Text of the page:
Hillary haters are forced, in the face of all the evidence exonerating her, to claim that the lack of evidence is the evidence. What is she hiding? It must be something! LOOK AT ALL THESE SCANDALS. Anyone who points to the facts is “bought and paid for” with all Clinton’s Jewish banker money, something I’ve been accused of myself multiple times. (I only wish someone was paying me to blog.)

And so we come back to Desdemona. SHE MUST BE SOME KIND OF SLUT. LOOK AT ALL THESE MEN LUSTING AFTER HER, reasons Jan Kott. EVEN IF SHE’S FAITHFUL TO HER HUSBAND, he continues, SHE’S STILL A SLUT, OTHERWISE WHY WOULD OTHELLO BELIEVE IAGO? Why indeed.

Kott blames Desdemona for the scandalous thoughts men have about her, and we blame Clinton for the scandalous thoughts we have about her.

“She’s too heaped in scandal,” “Where there’s smoke, there’s fire,” “There must be SOMETHING there,” “She’s clearly corrupt,” “One of the most corrupt politicians ever.” We dressed her in this outfit against her will, then condemned her for it.

Kott goes on:

Othello does not have to kill Desdemona. The play would be more cruel, if, in that final and decisive moment, he just left her. . . . Othello kills Desdemona in order to save the moral order, to restore love and faith. He kills Desdemona to be able to forgive her; so that the accounts be settled and the world returned to its equilibrium. Othello does not mumble any more. He desperately wants to save the meaning of life, of his life, perhaps even the meaning of the world. (123)

Kott– a respected Shakespearean critic– writes that killing a woman falsely heaped with scandal is the only way to “restore love and faith” and “the meaning of the world.” That men must use women as scapegoats for their own dark desires and imaginings and then kill them to restore order. Only dead can women be forgiven for “making” men have dark desires. This, again and again, returns to my mind as I see so many respected people– elected officials– calling for the murder of this woman who has borne the brunt of their imagined scandals, the congealed crust of hate and fear of powerful, independent, outspoken women.

And now I type the requisite sentences, the ones demanded of everyone who writes about Hillary Clinton and no other politician, ever: Do I agree with her every decision? No.

But we cannot productively discuss what kind of president she will be (and she will be president) in reality while we continue to make her the scapegoated center of 1000 false scandals. We cannot have productive discussions about foreign policy or ed policy– two areas we really need to be discussing right now– while the country is embroiled in a non-scandal about emails, or an alt-right created one about sex (take your pick).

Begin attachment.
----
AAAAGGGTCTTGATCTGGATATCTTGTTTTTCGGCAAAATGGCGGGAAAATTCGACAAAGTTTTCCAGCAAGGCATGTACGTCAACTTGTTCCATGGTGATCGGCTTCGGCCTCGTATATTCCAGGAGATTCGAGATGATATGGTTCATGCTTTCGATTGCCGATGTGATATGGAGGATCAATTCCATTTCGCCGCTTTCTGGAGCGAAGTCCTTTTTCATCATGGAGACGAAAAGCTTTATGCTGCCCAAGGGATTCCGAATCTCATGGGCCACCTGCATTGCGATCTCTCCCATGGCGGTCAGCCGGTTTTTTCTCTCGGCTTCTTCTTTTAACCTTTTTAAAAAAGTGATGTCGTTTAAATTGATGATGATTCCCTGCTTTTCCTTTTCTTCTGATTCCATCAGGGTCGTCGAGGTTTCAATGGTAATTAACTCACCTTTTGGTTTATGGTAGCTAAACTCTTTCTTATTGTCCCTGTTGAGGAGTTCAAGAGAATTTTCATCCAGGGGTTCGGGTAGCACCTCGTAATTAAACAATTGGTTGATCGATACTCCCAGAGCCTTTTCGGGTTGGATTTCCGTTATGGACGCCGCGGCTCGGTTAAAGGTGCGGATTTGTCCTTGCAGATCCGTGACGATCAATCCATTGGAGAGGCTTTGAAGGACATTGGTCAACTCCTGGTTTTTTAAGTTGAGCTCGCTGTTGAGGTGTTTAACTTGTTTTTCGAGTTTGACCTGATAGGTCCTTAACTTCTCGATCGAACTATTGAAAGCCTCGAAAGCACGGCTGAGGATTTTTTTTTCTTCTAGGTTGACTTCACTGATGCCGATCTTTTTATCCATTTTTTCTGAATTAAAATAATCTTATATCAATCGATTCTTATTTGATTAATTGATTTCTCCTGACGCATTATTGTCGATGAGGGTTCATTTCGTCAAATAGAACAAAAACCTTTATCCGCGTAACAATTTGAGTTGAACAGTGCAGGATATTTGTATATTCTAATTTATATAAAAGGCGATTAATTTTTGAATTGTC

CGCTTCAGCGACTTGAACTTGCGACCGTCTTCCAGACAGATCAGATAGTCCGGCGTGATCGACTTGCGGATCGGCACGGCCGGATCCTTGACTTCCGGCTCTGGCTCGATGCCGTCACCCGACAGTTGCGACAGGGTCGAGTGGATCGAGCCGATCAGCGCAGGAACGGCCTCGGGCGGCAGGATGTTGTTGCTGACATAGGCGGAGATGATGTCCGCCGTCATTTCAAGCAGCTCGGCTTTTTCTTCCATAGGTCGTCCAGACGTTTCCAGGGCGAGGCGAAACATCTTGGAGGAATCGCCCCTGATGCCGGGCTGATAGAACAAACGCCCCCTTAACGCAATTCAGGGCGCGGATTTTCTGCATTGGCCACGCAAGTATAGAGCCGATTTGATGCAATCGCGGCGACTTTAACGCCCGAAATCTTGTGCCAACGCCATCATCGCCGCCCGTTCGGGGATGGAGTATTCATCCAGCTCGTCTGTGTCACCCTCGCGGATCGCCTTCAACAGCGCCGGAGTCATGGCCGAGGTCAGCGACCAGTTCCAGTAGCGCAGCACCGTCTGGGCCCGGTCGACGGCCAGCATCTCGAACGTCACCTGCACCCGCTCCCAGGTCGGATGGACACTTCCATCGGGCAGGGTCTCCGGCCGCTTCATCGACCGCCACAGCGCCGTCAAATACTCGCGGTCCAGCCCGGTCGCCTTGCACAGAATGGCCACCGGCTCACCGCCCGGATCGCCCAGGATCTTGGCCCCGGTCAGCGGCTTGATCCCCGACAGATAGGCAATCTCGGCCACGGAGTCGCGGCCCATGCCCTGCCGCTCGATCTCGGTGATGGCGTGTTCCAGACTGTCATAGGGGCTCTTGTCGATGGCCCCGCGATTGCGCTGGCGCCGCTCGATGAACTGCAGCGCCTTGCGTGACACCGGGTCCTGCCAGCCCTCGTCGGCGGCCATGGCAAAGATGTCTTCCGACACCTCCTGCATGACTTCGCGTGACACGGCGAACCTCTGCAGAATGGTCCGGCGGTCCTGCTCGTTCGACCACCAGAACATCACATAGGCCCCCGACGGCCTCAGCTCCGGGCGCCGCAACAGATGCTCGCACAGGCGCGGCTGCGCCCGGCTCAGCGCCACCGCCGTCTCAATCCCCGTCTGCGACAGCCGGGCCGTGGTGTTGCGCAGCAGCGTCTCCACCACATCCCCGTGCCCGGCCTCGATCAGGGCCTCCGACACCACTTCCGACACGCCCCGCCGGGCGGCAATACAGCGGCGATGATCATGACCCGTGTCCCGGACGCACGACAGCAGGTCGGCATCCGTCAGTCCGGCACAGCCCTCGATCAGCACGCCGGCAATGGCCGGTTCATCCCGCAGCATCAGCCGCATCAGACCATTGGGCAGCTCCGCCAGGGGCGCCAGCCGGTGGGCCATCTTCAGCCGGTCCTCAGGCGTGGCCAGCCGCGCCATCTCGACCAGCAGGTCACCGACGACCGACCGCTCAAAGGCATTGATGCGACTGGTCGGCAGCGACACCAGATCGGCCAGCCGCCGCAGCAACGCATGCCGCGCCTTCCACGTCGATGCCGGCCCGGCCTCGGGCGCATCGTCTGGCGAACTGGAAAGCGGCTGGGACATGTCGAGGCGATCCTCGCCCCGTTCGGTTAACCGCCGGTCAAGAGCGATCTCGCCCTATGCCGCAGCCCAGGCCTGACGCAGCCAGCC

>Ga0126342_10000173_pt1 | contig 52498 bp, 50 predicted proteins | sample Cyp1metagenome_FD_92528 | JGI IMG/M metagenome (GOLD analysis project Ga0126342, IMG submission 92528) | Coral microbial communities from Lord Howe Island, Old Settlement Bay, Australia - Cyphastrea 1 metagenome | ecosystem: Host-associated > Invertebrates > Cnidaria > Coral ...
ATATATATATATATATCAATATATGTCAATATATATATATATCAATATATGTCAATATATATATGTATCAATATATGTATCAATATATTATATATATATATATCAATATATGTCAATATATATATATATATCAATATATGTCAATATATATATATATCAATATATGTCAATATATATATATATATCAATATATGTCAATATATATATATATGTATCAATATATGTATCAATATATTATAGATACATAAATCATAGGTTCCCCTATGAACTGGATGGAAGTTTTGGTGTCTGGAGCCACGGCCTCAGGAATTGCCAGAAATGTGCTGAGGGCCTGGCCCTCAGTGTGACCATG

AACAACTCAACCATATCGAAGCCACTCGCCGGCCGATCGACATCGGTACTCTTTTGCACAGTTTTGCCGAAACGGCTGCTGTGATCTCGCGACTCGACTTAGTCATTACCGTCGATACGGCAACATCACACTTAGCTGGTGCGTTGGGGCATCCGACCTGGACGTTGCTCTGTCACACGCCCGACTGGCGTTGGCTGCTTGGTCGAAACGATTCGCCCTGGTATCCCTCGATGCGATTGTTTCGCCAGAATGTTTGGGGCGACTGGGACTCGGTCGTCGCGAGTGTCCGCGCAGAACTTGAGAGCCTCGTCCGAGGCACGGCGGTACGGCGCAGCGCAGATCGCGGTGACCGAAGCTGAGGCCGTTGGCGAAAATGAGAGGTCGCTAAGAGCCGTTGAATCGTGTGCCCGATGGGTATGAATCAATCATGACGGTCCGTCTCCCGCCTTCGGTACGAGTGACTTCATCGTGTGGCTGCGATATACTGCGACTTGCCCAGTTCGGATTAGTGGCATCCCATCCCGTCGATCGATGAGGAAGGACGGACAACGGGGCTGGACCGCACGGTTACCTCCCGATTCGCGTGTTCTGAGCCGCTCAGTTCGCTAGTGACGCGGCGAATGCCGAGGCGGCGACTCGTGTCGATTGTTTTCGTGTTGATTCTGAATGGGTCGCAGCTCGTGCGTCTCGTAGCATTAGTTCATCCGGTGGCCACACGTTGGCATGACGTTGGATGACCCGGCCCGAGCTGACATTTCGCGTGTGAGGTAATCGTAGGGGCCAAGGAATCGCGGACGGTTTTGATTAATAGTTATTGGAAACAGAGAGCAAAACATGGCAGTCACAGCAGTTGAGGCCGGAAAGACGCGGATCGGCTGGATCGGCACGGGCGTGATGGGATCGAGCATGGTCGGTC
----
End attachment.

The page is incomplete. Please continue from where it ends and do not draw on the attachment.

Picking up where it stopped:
Jan Kott is still taught. And respected newspapers are still running stories about Hillary’s emails, and the entire GOP is participating in a false story about voter fraud and a “rigged” election. The question is: Are we going to continue the Kott-like misogynistic scapegoating  of this woman, or are we going to get to work on the actual issues?

 

 

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“Artistic Freedom”: The Lie We Use To Defend The Indefensible

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“Leap into the Void,” Yves Klein (photographed by Harry Shunk), 1960

When I write about diversity in representational media (theatre, film, TV, video games), often the white anger (and there is always white anger) uses “artistic freedom” as its battle cry. “Artists should create whatever they want, without restrictions,” or “Total artistic freedom is sacred. Telling artists they must include diversity is wrong.”

The secret is: Every professional knows there’s no such thing as “total artistic freedom.” We always must work within certain parameters. At least half of the artistic process is finding artistic solutions to technical problems. 

The space you’re working in has physical constraints. The budget has limits. The contracts you’ve signed with the company, the playwright, the actors, the techs, all limit what you can add (or subtract) from the text, how long you can rehearse, even what can and cannot be done on stage. Props don’t work the way you imagined. An actor can’t perform the blocking you’ve set in the costume you approved. You discover three weeks before opening that the set you approved is over budget and needs trimming. The incredibly important piece of specially-designed tech hardware is stuck on a truck with a broken axle four states away and the earliest it will be in house is now Sunday afternoon. Maybe. When it shows up Monday at 10pm, it doesn’t work. Your lead actor’s visa wasn’t approved and she’s still in London. The suits show up to a late rehearsal or a shoot and demand a change. The studio has paid for product placement, and now you must work SmartWater into three scenes.